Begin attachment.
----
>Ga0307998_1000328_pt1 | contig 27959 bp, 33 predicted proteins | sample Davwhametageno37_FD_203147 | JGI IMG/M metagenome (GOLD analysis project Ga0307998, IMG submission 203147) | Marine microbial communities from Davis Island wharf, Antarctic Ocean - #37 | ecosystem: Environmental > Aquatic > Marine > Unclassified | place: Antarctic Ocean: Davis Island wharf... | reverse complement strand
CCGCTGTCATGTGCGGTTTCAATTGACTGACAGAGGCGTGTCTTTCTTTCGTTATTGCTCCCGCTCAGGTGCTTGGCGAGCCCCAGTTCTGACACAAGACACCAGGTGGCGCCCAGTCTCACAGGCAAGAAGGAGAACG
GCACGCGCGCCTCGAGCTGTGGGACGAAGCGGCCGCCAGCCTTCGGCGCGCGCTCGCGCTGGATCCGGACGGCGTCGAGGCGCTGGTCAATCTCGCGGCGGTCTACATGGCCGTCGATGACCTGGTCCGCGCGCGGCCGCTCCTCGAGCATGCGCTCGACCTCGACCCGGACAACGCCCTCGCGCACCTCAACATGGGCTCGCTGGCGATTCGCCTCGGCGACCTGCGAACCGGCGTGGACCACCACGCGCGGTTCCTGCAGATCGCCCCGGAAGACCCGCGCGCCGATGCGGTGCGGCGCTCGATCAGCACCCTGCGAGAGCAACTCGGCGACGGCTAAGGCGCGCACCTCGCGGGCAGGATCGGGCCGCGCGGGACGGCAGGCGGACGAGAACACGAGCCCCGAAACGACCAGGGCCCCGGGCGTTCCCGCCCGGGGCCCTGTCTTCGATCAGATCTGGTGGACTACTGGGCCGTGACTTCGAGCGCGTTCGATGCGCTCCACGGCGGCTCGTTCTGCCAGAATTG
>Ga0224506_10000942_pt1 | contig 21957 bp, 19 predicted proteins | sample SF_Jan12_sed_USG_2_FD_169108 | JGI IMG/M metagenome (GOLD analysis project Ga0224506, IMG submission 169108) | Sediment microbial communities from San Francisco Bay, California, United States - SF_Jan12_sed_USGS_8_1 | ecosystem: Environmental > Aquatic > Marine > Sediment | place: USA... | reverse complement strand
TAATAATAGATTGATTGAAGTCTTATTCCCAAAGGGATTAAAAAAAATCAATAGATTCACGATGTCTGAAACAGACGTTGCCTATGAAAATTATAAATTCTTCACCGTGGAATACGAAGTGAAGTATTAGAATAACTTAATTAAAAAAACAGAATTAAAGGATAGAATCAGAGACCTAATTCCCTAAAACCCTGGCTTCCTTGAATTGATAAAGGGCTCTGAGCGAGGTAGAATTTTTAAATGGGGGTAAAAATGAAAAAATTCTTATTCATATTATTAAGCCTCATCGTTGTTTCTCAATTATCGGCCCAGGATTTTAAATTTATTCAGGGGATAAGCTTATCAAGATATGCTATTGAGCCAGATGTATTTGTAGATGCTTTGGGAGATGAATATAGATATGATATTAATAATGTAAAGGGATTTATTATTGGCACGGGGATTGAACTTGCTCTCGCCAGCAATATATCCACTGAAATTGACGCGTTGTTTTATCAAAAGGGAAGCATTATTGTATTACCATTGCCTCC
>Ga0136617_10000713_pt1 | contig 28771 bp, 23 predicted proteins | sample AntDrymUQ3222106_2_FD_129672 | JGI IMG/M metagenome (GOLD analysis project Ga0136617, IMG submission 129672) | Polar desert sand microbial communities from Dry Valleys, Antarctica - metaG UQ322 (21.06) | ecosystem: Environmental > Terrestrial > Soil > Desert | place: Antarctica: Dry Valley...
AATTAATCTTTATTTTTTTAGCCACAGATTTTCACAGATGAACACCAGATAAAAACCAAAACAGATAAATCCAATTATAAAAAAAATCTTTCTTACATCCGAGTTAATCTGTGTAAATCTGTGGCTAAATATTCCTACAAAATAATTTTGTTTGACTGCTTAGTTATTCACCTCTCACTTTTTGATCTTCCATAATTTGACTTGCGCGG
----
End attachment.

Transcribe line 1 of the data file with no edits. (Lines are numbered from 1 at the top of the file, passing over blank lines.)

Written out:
>Ga0307998_1000328_pt1 | contig 27959 bp, 33 predicted proteins | sample Davwhametageno37_FD_203147 | JGI IMG/M metagenome (GOLD analysis project Ga0307998, IMG submission 203147) | Marine microbial communities from Davis Island wharf, Antarctic Ocean - #37 | ecosystem: Environmental > Aquatic > Marine > Unclassified | place: Antarctic Ocean: Davis Island wharf... | reverse complement strand